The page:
The jury is still out for me as to whether back-channeling (the use of technology to have conversations offline in class as part of the discussion or activity) is a valid educational tool. This perhaps stems from my own lack of success: I love the idea of live tweeting a conference or speaker, but whenever I try, find it difficult to capture pithy soundbites while still giving my complete attention. One or two tweets…okay. But more than that and I feel I have tuned out and am missing too much of the depth of the experience.
(The depth….there is something telling about that. For another post perhaps…)
But I love social media, and like to encourage the use of it in the classroom. This past month, my short story class has been using Twitter as part of back-channelling activities. This year, I created a Twitter account for class use (@COMMSLC) because previous discussion suggested most students felt uncomfortable using their personal Twitter accounts for school, and some students were reluctant to create Twitter accounts.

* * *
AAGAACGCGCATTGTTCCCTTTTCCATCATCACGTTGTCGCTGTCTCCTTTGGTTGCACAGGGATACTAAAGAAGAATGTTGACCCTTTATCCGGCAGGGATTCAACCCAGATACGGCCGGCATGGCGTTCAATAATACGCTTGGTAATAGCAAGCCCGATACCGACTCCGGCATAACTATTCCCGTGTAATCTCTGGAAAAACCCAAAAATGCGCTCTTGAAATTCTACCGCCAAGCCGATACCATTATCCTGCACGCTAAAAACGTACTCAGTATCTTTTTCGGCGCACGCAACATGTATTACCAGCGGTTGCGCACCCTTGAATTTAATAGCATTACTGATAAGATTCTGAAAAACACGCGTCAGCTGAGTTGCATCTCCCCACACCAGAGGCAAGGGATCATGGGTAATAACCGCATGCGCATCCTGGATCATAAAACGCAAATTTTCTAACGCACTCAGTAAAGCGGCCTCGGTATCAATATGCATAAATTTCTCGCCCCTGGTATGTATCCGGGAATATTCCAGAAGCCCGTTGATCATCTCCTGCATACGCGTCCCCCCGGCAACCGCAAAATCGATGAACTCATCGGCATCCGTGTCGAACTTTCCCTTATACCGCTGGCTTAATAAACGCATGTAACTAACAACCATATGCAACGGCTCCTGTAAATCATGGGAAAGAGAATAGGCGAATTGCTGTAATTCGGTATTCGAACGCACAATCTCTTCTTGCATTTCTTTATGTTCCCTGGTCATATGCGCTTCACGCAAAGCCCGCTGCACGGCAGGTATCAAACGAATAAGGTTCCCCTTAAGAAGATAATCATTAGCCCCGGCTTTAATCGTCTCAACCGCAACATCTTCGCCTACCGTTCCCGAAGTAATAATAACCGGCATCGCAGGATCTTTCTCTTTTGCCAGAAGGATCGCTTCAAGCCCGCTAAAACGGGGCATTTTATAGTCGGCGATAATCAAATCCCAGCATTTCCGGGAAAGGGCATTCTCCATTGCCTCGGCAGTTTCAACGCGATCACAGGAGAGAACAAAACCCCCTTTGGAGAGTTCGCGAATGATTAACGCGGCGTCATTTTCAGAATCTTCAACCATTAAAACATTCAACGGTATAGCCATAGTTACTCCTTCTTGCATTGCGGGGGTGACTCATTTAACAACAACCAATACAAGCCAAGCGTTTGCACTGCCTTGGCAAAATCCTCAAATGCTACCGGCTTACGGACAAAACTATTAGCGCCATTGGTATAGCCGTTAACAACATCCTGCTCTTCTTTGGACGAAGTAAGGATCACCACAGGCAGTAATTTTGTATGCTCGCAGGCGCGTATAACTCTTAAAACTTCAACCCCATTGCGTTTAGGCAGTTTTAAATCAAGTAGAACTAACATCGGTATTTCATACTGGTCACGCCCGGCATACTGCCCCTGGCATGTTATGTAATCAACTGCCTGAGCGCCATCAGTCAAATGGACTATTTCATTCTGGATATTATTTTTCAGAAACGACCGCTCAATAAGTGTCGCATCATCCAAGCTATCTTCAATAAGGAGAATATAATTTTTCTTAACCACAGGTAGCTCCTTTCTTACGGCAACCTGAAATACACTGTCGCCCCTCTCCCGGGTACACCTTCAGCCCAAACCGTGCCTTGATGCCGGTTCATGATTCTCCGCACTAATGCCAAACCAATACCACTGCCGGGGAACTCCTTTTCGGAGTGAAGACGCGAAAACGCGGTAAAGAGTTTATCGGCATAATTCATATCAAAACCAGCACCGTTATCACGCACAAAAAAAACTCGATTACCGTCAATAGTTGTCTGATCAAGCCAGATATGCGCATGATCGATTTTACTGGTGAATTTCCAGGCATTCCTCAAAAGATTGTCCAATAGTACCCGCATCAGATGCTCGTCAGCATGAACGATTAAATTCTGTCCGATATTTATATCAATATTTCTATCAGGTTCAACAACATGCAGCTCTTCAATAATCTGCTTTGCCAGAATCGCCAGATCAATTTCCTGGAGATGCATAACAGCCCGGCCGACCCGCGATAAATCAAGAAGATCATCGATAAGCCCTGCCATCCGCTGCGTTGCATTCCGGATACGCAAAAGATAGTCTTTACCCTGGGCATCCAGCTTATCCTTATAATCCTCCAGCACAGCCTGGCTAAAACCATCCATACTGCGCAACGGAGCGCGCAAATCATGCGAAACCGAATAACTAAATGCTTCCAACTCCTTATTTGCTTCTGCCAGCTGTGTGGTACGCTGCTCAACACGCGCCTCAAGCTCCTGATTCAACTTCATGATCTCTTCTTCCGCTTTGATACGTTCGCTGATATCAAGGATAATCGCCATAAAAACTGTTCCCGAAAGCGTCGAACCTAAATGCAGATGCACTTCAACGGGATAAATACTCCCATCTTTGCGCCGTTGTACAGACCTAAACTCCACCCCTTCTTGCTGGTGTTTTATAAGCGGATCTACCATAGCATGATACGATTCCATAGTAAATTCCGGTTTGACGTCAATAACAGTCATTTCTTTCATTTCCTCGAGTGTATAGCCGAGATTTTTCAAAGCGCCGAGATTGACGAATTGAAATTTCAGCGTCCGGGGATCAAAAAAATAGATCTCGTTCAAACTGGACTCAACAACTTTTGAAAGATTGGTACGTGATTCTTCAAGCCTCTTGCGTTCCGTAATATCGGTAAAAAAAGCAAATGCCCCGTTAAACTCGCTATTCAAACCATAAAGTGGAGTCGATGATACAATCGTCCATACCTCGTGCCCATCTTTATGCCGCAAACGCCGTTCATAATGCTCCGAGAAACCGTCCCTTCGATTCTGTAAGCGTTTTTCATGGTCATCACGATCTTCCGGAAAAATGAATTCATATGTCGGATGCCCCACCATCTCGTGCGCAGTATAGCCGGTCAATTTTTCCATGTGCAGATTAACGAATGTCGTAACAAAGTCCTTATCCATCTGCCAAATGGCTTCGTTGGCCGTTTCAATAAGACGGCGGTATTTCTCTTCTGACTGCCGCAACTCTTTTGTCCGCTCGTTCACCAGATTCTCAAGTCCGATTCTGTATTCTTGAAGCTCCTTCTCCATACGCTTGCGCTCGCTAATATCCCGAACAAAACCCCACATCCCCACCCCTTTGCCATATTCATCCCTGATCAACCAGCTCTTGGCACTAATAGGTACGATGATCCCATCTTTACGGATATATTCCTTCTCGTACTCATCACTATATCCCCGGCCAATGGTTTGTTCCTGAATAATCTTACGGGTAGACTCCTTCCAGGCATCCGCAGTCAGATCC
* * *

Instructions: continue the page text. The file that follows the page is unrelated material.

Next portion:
For the first in-class activity, we used Twitter as a forum to discuss a reading of Charlotte Perkins Gilman’s The Yellow Wallpaper. Students were in groups to discuss and tweet throughout the activity, with the aim of meeting five objectives set up at the start of class.
For the second activity, we used Twitter to live tweet out Culminating Assessment: a variation of Canada Reads that I do every year called #COMM56Reads, where we debate the merits of 5 of the key stories/poems discussed over the semester to determine which one all students should read. This assessment encourages students to reflect and engage with the stories studied and to collaboratively work on presenting their reasons why a particular story or poem deserves to win the contest. It’s always a fun way to end the semester….and much more interesting and in-depth than a test could ever be.
What I like about using Twitter is that it has the potential to be interactive, and indeed, an author who wrote a novel inspired by The Yellow Wallpaper contacted us and offered to answer questions via Twitter that we might have. It is also a written record. I was able to use our Twitter feed from last year (when we did a reading of The Lottery by Shirley Jackson) to demonstrate this year’s activity as part of the class’ hybrid learning. I had the class last year curate the Twitter feed using Storify, and so there is a permanent link to the conversation.
We did the same thing this year, and the Storify links can be found below.